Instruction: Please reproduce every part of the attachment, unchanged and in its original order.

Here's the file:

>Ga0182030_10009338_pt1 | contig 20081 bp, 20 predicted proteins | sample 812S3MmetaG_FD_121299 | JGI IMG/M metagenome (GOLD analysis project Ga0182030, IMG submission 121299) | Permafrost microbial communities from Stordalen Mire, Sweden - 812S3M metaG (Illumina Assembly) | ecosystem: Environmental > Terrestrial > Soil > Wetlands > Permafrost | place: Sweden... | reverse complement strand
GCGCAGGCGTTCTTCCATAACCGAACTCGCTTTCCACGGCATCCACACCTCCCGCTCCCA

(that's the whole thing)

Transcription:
>Ga0182030_10009338_pt1 | contig 20081 bp, 20 predicted proteins | sample 812S3MmetaG_FD_121299 | JGI IMG/M metagenome (GOLD analysis project Ga0182030, IMG submission 121299) | Permafrost microbial communities from Stordalen Mire, Sweden - 812S3M metaG (Illumina Assembly) | ecosystem: Environmental > Terrestrial > Soil > Wetlands > Permafrost | place: Sweden... | reverse complement strand
GCGCAGGCGTTCTTCCATAACCGAACTCGCTTTCCACGGCATCCACACCTCCCGCTCCCA